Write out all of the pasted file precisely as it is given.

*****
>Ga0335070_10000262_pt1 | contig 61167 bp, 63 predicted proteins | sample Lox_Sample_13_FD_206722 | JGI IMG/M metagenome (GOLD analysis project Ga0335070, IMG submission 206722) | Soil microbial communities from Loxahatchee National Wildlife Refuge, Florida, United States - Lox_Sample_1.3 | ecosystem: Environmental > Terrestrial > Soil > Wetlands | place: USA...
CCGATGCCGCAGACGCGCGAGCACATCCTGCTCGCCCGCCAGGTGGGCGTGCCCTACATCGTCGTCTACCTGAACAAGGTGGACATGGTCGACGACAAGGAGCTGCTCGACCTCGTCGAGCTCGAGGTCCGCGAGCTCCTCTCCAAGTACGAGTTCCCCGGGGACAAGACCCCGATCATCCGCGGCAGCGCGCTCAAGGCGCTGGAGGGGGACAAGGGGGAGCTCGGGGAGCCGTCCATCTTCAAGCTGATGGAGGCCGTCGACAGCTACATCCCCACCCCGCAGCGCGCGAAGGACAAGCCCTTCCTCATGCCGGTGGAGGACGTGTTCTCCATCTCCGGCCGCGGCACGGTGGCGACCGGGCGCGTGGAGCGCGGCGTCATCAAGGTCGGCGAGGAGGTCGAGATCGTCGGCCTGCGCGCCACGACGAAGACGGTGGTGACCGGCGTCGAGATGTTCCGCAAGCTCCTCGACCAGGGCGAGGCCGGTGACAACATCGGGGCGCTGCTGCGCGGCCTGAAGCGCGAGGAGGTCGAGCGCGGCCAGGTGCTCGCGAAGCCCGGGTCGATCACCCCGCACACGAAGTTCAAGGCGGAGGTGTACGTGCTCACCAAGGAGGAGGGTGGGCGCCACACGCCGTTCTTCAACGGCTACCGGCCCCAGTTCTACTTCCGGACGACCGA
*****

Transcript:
>Ga0335070_10000262_pt1 | contig 61167 bp, 63 predicted proteins | sample Lox_Sample_13_FD_206722 | JGI IMG/M metagenome (GOLD analysis project Ga0335070, IMG submission 206722) | Soil microbial communities from Loxahatchee National Wildlife Refuge, Florida, United States - Lox_Sample_1.3 | ecosystem: Environmental > Terrestrial > Soil > Wetlands | place: USA...
CCGATGCCGCAGACGCGCGAGCACATCCTGCTCGCCCGCCAGGTGGGCGTGCCCTACATCGTCGTCTACCTGAACAAGGTGGACATGGTCGACGACAAGGAGCTGCTCGACCTCGTCGAGCTCGAGGTCCGCGAGCTCCTCTCCAAGTACGAGTTCCCCGGGGACAAGACCCCGATCATCCGCGGCAGCGCGCTCAAGGCGCTGGAGGGGGACAAGGGGGAGCTCGGGGAGCCGTCCATCTTCAAGCTGATGGAGGCCGTCGACAGCTACATCCCCACCCCGCAGCGCGCGAAGGACAAGCCCTTCCTCATGCCGGTGGAGGACGTGTTCTCCATCTCCGGCCGCGGCACGGTGGCGACCGGGCGCGTGGAGCGCGGCGTCATCAAGGTCGGCGAGGAGGTCGAGATCGTCGGCCTGCGCGCCACGACGAAGACGGTGGTGACCGGCGTCGAGATGTTCCGCAAGCTCCTCGACCAGGGCGAGGCCGGTGACAACATCGGGGCGCTGCTGCGCGGCCTGAAGCGCGAGGAGGTCGAGCGCGGCCAGGTGCTCGCGAAGCCCGGGTCGATCACCCCGCACACGAAGTTCAAGGCGGAGGTGTACGTGCTCACCAAGGAGGAGGGTGGGCGCCACACGCCGTTCTTCAACGGCTACCGGCCCCAGTTCTACTTCCGGACGACCGA